Insurers have been reluctant to push homeowners to get extra cover which many might need, for fear they will shop around, says a Treasury report.
The report also found up to 85 per cent of homes could be under-insured by an average of 28 per cent.
Changes introduced after the Canterbury earthquakes at the behest of global reinsurers mean customers must now say how much it would cost to rebuild their property to the same standard.
Previously, homes were insured for an unspecified full replacement cost.
Insurance companies provide online calculators to help figure out rebuild costs, but say those who struggle to use them should hire a professional.
Despite the problems with under-insurance, the June 2015 report to Finance Minister Bill English did not recommend Government action.
That was because most houses in an earthquake area would not suffer damage to the limits of their cover.
A summary of Treasury's findings was published in May, but the full report has now been made available under the Official Information Act.
It says insurers were reluctant to push additional cover because of three main reasons:
• Concern about appearing to "up-sell", particularly because insurance premiums have doubled in recent years;
• Limitations imposed on advice that can be given without a licence or qualification;
• Some insurers expressed concern that making the renewal process more complicated "might drive customers to start comparing providers rather than staying with their existing insurer". This was despite an extra $100,000 cover costing as little as $45 a year.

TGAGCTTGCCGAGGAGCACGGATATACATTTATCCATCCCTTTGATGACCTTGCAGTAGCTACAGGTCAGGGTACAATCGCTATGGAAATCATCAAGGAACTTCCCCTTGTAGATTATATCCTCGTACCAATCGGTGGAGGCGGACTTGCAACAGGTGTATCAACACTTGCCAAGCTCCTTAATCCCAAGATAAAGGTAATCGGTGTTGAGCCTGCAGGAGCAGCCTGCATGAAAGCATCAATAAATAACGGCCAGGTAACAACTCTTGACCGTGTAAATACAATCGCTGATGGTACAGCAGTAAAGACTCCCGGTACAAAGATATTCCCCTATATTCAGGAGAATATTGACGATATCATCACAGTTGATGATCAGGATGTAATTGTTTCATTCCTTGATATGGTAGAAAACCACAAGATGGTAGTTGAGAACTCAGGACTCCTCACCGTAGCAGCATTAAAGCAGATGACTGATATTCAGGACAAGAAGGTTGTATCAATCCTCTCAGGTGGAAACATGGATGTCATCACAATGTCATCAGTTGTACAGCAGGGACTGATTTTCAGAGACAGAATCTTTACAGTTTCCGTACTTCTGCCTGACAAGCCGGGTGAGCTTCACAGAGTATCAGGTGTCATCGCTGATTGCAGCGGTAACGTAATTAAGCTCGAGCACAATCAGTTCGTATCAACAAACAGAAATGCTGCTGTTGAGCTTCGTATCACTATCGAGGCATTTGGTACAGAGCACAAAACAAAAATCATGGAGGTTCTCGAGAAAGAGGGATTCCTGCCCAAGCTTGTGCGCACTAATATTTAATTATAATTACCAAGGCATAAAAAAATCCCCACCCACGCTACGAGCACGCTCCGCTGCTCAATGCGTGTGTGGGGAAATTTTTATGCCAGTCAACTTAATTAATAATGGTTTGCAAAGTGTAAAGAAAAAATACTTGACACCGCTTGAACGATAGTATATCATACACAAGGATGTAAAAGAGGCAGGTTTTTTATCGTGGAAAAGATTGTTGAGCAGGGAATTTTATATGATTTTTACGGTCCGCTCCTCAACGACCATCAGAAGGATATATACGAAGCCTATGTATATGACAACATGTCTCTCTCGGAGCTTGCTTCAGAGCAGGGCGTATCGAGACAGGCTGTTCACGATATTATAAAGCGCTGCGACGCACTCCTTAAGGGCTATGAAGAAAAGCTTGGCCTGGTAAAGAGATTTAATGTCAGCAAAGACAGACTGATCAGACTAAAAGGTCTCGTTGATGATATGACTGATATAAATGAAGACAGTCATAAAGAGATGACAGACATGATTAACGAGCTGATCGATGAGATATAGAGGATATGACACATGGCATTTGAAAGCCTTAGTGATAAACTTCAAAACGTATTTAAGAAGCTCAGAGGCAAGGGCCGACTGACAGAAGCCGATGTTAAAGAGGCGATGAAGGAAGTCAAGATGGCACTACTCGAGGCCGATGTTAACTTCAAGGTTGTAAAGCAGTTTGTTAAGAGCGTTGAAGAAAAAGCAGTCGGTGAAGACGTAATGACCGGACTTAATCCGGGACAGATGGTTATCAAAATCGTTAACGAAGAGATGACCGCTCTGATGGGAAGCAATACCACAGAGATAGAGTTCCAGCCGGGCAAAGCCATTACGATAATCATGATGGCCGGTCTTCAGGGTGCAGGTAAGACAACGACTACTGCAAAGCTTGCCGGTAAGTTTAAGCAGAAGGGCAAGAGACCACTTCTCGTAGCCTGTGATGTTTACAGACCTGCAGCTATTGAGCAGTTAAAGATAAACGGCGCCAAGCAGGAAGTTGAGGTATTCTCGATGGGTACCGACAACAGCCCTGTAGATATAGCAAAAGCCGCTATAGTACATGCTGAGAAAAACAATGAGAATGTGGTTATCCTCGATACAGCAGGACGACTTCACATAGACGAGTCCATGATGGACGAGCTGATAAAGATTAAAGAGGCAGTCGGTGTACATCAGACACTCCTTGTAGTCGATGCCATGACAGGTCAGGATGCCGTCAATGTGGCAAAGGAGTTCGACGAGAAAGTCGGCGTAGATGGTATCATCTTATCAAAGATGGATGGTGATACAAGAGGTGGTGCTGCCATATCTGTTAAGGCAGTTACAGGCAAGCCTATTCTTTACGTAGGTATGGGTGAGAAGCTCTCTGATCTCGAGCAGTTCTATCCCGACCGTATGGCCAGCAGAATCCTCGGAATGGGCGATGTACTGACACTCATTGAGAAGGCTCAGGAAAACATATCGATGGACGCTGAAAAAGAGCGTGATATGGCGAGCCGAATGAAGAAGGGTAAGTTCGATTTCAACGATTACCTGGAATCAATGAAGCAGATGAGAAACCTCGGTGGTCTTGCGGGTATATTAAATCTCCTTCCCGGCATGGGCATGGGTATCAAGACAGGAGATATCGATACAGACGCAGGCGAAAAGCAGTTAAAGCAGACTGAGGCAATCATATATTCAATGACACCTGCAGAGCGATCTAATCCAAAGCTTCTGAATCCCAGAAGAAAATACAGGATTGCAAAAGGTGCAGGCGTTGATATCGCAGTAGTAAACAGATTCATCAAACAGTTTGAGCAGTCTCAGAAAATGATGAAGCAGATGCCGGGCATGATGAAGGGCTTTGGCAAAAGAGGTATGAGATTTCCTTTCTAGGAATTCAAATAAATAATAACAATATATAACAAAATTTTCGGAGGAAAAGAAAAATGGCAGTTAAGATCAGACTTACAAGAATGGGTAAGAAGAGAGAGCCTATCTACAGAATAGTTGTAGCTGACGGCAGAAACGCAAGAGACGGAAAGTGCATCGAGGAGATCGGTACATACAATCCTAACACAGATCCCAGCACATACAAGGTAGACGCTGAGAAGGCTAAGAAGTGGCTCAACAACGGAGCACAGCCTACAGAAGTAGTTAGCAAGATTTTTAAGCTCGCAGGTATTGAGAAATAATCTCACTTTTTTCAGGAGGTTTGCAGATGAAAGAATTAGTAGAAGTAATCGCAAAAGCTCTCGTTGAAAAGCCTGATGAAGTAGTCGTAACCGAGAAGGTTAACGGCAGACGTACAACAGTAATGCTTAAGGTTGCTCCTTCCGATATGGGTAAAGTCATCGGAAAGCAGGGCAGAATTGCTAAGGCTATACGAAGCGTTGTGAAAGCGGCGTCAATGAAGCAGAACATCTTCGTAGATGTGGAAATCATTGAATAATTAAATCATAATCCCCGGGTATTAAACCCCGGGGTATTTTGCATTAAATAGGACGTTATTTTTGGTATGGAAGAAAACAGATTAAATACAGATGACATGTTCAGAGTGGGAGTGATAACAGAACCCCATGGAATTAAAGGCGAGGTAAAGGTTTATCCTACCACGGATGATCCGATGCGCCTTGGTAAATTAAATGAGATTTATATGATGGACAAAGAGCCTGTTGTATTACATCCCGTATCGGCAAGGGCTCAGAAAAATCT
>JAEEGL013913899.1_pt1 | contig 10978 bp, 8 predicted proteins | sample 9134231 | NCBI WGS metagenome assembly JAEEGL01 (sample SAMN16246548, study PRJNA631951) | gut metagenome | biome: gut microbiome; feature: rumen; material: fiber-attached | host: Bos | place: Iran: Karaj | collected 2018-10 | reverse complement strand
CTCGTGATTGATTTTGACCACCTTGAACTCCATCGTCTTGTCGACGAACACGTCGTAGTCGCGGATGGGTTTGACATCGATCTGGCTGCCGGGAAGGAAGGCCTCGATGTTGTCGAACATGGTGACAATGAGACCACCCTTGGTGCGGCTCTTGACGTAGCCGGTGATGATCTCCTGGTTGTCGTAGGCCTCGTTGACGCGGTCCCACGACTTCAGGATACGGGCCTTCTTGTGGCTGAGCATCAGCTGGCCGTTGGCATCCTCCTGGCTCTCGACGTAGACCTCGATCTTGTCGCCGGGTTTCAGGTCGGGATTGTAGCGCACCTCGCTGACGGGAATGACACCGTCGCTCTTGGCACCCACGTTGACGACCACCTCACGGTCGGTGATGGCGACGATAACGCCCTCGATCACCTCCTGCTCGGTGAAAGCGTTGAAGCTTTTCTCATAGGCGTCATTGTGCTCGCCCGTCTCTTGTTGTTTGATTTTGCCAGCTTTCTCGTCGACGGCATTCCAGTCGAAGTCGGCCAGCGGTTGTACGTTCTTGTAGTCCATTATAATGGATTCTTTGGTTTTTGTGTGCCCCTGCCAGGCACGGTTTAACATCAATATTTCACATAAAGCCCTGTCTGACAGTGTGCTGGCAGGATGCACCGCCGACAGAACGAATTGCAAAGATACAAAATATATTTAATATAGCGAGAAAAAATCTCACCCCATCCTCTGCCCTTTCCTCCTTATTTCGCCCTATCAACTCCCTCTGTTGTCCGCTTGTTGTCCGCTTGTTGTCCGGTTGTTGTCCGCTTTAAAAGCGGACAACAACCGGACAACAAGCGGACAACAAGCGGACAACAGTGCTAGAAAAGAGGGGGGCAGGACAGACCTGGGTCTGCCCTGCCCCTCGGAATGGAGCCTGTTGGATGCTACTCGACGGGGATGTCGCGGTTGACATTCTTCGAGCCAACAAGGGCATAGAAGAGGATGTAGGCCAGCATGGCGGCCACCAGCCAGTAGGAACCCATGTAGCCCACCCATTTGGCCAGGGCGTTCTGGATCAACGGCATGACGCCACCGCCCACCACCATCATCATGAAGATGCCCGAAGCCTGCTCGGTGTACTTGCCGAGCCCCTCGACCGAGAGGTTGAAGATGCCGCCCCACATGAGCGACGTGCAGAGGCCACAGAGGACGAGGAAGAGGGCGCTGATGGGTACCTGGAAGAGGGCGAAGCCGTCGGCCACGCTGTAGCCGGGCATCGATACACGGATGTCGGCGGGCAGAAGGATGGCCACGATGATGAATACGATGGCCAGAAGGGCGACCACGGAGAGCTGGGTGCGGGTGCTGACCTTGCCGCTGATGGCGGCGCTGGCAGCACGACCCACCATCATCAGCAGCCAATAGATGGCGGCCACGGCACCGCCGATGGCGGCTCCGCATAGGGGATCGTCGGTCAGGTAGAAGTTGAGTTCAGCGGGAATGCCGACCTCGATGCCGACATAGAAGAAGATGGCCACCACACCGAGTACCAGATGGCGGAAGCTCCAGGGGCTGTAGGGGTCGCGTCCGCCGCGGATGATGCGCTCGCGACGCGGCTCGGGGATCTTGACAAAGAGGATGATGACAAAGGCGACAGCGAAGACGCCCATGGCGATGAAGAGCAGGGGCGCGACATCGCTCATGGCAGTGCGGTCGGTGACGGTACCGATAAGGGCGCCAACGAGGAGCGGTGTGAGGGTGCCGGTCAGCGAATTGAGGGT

Consumer NZ chief executive Sue Chetwin said insurance companies had rejected an approach from her organisation to set up a price comparison website.
Insurance Council chief executive Tim Grafton said insuring was usually too complex to be properly compared in such a way.
He rejected Treasury's finding that insurers weren't selling additional cover because of concerns about price comparisons.
"Treasury may have spoken to one or two individuals lower down the pecking order within their insurance companies.
"But actually that is not a good enough reason at all for not doing your best for your customers."
Grafton said steps had been made to improve valuations, and many policies now came with 10 per cent extra rebuild cover for free.
Minister Responsible for the Earthquake Commission (EQC) Gerry Brownlee said he knew some people had struggled to accurately value a rebuild, but the obligation was the policy-holder's.
"We haven't moved yet to change the EQC legislation because I was very keen to see how, over a longer period of time, the sum insured market might develop."
• Most home insurance policies have moved to a capped "sum insured" value, with customers having to say how much it would cost to rebuild.
• That has led to widespread under-insurance. Some insurers were reluctant to push consumers to take out additional cover in case they compared providers, a Treasury report has found.